Tyne and Wear (/ˌtaɪn ənd ˈwɪər/) is a metropolitan county in north east England around the mouths of the Rivers Tyne and Wear. It came into existence as a metropolitan county in 1974 after the passage of the Local Government Act 1972. It consists of the five metropolitan boroughs of South Tyneside, North Tyneside, City of Newcastle upon Tyne, Gateshead and the City of Sunderland.
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Prior to reforms in 1974, the territory comprising the county of Tyne and Wear straddled the border between the counties of Northumberland and County Durham. North Tyneside and Newcastle upon Tyne had previously existed within of Northumberland, whereas South Tyneside, Gateshead and Sunderland were all previously within the borders of County Durham, with the River Tyne forming the border of the two counties.
Tyne and Wear is bounded on the east by the North Sea, and as a Ceremonial county, shares borders with Northumberland to the north and County Durham to the south.
Tyne and Wear County Council was abolished in 1986, and so its districts (the metropolitan boroughs) are now effectively unitary authorities. However, the metropolitan county continues to exist in law and as a geographic frame of reference.
Newcastle upon Tyne, Gateshead and Sunderland were all constituted as county boroughs under the Local Government Act 1888 (Newcastle had had ‘county borough’ status as the County and Town of Newcastle upon Tyne since 1400). These were joined by Tynemouth in 1904. Between the county boroughs various settlements were part of the administrative counties of Durham and Northumberland.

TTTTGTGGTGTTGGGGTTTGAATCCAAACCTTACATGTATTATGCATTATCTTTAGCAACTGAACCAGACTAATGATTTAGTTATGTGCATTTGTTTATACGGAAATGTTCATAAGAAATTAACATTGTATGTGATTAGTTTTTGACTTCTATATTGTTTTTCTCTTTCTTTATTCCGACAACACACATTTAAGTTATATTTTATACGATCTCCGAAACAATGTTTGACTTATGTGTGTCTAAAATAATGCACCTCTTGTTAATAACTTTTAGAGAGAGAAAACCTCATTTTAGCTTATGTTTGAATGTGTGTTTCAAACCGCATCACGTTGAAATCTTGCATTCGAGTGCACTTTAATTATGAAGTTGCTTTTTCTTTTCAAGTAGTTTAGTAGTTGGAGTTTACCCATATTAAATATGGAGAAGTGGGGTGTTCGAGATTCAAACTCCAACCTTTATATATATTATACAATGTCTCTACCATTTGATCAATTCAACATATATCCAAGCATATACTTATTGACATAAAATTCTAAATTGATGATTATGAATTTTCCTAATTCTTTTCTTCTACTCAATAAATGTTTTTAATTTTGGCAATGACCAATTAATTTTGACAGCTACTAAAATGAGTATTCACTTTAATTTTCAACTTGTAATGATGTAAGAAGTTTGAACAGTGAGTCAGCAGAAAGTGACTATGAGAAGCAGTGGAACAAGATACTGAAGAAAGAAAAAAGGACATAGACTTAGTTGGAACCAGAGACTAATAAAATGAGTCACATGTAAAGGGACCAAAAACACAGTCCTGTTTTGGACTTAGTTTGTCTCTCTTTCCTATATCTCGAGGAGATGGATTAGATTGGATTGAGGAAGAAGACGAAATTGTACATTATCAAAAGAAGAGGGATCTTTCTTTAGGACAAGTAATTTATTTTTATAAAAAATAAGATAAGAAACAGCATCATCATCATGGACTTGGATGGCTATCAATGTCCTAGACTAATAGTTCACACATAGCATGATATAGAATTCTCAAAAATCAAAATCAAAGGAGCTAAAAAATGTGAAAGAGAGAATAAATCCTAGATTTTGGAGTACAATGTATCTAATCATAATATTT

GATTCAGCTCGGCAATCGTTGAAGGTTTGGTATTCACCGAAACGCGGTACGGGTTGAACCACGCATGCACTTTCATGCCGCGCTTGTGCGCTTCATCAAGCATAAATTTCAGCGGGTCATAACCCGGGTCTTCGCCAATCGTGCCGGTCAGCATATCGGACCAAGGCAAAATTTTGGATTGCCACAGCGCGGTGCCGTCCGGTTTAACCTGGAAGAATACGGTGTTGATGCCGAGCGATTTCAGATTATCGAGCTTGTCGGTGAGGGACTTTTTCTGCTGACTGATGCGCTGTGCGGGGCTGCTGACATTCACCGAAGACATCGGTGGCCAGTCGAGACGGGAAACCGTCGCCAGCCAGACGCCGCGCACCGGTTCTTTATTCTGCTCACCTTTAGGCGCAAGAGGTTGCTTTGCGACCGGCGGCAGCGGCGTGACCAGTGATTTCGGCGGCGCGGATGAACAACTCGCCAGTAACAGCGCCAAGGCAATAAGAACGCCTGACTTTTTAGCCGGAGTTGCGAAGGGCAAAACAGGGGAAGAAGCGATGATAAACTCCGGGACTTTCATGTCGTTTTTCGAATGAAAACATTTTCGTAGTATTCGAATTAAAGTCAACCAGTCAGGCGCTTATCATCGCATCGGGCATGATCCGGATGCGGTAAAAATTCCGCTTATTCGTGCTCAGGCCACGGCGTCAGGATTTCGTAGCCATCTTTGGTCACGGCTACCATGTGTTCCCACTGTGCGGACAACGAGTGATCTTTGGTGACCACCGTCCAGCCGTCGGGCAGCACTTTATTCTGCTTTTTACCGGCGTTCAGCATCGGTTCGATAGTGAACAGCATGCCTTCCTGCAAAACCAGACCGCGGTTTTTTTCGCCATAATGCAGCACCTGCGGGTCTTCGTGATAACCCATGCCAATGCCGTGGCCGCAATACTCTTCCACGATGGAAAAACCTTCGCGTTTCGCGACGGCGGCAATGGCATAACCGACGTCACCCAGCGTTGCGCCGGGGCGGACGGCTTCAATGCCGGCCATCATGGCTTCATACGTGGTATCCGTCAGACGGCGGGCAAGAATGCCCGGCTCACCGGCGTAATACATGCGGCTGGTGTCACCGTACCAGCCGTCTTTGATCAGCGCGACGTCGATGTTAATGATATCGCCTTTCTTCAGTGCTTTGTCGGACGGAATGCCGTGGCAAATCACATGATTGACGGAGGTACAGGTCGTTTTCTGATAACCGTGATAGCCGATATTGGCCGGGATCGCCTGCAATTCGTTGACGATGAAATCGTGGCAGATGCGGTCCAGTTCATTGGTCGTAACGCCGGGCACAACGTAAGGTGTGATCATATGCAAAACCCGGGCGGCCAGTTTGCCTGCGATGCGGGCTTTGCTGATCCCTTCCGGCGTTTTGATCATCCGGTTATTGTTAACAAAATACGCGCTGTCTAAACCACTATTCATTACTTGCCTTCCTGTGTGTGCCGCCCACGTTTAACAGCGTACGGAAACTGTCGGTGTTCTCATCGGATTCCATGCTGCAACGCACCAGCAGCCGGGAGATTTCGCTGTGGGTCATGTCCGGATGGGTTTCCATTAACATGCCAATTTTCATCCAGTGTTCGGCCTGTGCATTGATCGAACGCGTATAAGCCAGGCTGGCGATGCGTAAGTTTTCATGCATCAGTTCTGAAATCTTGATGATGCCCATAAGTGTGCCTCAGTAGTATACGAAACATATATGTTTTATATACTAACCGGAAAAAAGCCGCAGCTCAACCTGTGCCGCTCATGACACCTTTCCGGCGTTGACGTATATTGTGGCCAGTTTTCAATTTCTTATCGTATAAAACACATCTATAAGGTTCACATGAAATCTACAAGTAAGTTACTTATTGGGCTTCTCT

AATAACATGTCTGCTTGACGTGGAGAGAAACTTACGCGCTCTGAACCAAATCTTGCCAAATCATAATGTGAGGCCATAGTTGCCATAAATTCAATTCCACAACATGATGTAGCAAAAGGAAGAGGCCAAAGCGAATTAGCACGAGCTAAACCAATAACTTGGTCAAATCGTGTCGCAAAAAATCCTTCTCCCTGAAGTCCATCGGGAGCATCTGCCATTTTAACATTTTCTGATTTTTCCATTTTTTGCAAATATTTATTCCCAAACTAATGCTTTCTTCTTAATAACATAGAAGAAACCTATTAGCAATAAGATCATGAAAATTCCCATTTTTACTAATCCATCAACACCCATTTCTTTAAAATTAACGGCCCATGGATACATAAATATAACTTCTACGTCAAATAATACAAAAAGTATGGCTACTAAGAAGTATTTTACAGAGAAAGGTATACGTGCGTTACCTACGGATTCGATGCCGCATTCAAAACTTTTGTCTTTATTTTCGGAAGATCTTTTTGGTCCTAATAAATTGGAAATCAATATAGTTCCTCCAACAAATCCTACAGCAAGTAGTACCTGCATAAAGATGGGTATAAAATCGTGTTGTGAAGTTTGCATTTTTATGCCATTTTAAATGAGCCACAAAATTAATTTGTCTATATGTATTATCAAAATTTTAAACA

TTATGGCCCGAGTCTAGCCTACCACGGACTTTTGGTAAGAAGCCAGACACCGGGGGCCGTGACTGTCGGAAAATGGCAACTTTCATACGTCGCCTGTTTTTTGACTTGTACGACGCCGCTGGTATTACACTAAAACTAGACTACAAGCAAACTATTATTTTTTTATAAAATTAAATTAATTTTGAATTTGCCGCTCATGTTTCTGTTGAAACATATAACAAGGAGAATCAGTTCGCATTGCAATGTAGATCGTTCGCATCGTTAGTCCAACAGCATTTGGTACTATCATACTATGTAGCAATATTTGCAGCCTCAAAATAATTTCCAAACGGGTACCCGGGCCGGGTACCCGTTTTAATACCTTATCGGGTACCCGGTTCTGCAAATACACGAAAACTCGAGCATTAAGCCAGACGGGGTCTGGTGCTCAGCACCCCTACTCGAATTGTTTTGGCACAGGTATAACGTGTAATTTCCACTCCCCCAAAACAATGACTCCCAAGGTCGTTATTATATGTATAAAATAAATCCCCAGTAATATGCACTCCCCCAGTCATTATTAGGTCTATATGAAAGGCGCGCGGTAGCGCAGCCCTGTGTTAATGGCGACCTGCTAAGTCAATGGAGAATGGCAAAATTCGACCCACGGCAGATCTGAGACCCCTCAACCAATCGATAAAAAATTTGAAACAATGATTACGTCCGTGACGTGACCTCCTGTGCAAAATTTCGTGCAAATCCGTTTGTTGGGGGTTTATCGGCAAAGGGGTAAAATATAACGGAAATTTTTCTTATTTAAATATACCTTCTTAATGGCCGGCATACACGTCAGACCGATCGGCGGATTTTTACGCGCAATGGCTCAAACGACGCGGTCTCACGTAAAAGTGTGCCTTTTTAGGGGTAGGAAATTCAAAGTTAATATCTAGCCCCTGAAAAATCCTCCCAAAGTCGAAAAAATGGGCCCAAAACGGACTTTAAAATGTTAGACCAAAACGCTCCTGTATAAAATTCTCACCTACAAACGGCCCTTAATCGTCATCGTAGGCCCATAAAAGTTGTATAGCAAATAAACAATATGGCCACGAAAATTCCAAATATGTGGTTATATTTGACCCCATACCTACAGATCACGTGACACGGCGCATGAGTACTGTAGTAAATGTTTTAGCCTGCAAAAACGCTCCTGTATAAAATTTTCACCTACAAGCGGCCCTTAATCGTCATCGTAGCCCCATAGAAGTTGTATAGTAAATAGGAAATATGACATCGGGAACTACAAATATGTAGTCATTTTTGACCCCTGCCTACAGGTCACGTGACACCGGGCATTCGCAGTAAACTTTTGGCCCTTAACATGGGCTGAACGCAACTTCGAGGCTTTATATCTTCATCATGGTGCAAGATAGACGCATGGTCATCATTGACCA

The need to reform local government on Tyneside was recognised as early as 1935, when a Royal Commission to Investigate the Conditions of Local Government on Tyneside was appointed. The three commissioners were to “examine the system of local government in the areas of local government north and south of the river Tyne from the sea to the boundary of the Rural District of Castle Ward and Hexham in the County of Northumberland and to the Western boundary of the County of Durham, to consider what changes, if any, should be made in the existing arrangements with a view to securing greater economy and efficiency, and to make recommendations.”
The report of the Royal Commission was published in 1937. It recommended the establishment of a Regional Council for Northumberland and Tyneside (to be called the “Northumberland Regional Council”) to administer services that needed to be exercised over a wide area, with a second tier of smaller units for other local government purposes. The second-tier units would be formed by amalgamating the various existing boroughs and districts. The county boroughs in the area would lose their status. Within this area, a single municipality would be formed covering the four county boroughs of Newcastle, Gateshead, Tynemouth, South Shields and other urban districts and boroughs.
A minority report proposed amalgamation of Newcastle, Gateshead, Wallsend, Jarrow, Felling, Gosforth, Hebburn and Newburn into a single “county borough of Newcastle-on-Tyneside”. The 1937 report was not acted upon : local authorities were unable to agree on a scheme and the legislation of the time did not allow central government to compel one.